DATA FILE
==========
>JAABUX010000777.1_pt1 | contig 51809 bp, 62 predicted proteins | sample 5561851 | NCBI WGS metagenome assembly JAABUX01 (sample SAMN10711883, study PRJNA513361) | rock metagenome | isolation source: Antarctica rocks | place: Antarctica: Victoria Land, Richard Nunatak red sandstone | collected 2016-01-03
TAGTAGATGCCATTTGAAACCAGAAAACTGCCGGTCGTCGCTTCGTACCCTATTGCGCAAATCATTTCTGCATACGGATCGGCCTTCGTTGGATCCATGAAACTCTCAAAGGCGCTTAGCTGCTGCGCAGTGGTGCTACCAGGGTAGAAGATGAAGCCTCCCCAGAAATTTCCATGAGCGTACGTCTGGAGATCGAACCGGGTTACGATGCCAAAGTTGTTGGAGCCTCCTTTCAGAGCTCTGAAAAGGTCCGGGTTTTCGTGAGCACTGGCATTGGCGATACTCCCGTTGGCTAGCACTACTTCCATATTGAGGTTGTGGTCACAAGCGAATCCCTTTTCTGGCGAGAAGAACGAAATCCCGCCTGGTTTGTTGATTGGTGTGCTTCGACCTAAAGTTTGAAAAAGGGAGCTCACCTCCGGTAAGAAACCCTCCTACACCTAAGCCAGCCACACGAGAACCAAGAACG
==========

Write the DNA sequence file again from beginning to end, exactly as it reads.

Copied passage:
>JAABUX010000777.1_pt1 | contig 51809 bp, 62 predicted proteins | sample 5561851 | NCBI WGS metagenome assembly JAABUX01 (sample SAMN10711883, study PRJNA513361) | rock metagenome | isolation source: Antarctica rocks | place: Antarctica: Victoria Land, Richard Nunatak red sandstone | collected 2016-01-03
TAGTAGATGCCATTTGAAACCAGAAAACTGCCGGTCGTCGCTTCGTACCCTATTGCGCAAATCATTTCTGCATACGGATCGGCCTTCGTTGGATCCATGAAACTCTCAAAGGCGCTTAGCTGCTGCGCAGTGGTGCTACCAGGGTAGAAGATGAAGCCTCCCCAGAAATTTCCATGAGCGTACGTCTGGAGATCGAACCGGGTTACGATGCCAAAGTTGTTGGAGCCTCCTTTCAGAGCTCTGAAAAGGTCCGGGTTTTCGTGAGCACTGGCATTGGCGATACTCCCGTTGGCTAGCACTACTTCCATATTGAGGTTGTGGTCACAAGCGAATCCCTTTTCTGGCGAGAAGAACGAAATCCCGCCTGGTTTGTTGATTGGTGTGCTTCGACCTAAAGTTTGAAAAAGGGAGCTCACCTCCGGTAAGAAACCCTCCTACACCTAAGCCAGCCACACGAGAACCAAGAACG